If the Archduke had not been killed in Sarajevo, or simply if Princip had finished eating his sandwich and THEN tried to shoot the Arch Duke form a distance, I think the outcome would have indeed been different. The northern Europeans like launching there wars in the summer months.  If they missed their May-August window for action, they would shelve any war plans for another year.  War fever, which was gaining steam since 1910, might have abated. 
 
If some provocation ocurred in winter, they might have to limit themselves to some colonial actions, like the Boer War or the Philippine War. 
 
But even with a healthy and happy Arch Duke Franz Ferdinand in the Spring of 1915, we would still have an England worried about German grown.  An Austria worried about it's decline.  A Russia wanted to revive its prestige after being humiliated in 1905 by non-whites.  And the living Ottoman carcass to be divided up in the Balkans and Middle East.  War would have come eventually but possibly, had it not been in summer, it could have been kept on Europe's periphery or in the colonies.


Posted By: Cryptic
Date Posted: 22-Sep-2010 at 11:46
Originally posted by Patryk

If the Archduke had not been killed in Sarajevo, or simply if Princip had finished eating his sandwich and THEN tried to shoot the Arch Duke form a distance, I think the outcome would have indeed been different. The northern Europeans like launching there wars in the summer months.  If they missed their May-August window for action, they would shelve any war plans for another year.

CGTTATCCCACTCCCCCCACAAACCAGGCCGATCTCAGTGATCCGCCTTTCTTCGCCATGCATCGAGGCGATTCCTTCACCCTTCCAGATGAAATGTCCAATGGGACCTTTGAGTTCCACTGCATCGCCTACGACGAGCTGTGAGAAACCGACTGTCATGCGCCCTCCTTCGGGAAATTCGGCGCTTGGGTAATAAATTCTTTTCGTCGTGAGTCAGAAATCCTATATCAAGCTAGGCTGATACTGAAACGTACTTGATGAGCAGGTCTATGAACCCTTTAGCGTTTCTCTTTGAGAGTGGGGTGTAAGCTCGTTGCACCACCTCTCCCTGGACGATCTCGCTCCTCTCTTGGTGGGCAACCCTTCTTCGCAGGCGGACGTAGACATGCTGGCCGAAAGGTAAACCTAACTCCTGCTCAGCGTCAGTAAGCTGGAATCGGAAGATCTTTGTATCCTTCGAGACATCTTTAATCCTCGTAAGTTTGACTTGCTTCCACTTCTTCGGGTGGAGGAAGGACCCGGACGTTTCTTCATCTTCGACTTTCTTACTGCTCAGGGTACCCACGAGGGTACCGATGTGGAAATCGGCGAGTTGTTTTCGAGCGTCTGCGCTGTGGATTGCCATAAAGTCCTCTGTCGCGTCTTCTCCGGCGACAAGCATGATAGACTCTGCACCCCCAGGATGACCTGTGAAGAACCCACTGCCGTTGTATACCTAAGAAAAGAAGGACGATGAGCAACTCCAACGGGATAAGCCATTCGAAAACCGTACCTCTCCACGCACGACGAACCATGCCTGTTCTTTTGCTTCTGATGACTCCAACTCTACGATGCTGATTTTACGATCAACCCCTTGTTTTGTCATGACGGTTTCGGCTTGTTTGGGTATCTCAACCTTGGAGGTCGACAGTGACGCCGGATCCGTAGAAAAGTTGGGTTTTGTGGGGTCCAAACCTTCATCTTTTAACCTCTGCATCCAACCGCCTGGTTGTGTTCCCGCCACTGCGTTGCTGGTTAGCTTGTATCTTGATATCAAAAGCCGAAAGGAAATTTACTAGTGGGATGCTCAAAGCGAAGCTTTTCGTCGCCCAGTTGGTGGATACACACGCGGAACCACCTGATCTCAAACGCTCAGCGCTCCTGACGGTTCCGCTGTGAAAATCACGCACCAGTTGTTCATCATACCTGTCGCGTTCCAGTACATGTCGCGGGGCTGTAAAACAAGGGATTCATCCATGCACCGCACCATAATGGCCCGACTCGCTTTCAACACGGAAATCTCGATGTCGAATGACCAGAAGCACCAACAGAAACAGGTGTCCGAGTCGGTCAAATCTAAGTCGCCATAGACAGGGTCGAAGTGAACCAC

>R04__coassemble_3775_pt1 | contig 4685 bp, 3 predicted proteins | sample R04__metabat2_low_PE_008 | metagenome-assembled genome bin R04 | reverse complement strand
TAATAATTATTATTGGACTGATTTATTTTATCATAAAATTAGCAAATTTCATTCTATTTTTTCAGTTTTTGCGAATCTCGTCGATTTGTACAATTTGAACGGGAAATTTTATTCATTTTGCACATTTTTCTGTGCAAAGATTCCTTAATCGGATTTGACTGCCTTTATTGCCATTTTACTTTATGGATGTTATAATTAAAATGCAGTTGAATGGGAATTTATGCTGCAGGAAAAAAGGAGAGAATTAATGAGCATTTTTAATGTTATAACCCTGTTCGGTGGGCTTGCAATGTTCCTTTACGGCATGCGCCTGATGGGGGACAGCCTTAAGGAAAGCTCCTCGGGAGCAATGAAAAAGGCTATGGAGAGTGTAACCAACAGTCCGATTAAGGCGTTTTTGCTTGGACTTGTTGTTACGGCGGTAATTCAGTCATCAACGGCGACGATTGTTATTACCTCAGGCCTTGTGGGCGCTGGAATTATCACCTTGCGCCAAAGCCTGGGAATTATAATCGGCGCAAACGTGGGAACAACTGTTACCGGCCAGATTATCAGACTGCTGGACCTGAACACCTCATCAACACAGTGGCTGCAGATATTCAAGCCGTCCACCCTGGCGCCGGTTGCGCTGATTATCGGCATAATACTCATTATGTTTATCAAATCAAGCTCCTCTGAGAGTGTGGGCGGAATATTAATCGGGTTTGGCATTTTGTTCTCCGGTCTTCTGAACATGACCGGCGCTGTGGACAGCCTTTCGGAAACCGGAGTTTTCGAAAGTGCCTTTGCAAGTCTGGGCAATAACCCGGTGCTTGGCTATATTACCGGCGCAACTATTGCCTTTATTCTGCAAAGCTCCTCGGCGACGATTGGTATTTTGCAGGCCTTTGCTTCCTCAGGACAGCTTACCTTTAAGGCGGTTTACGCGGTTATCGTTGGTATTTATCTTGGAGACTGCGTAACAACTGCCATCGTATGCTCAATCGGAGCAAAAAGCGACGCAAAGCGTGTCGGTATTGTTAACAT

War would have come eventually but possibly, had it not been in summer, it could have been kept on Europe's periphery or in the colonies.
 
Good points.  I also think we need to factor in the rapidly increasing production rate of cars, truck and tractors.   Lets say that war in Europe was delayed until summer 1916.
 
By that time, the civilian automotive industry would have increased mechanization in militaries.  This mechanization would have given alternatives to the "Napoleonic formations against machine guns" tactics.   Casualties still would have been immense, but the sheer waste of 1914 frontier battles, The Somme and maybe even Verdun could have been avoided.  


Posted By: Patryk
Date Posted: 23-Sep-2010 at 04:08
Even if the Europeans had postponed war a season or two, it was inevitable because many, particularly England and France, had not yet truly embraced Free Trade.  In fact, both were still rooted in mercantilism which was a means of keeping Germany out of their markets.  Had England and France and even Russia allowed greater German access to their colonial markets, I suspect war could have been avoided.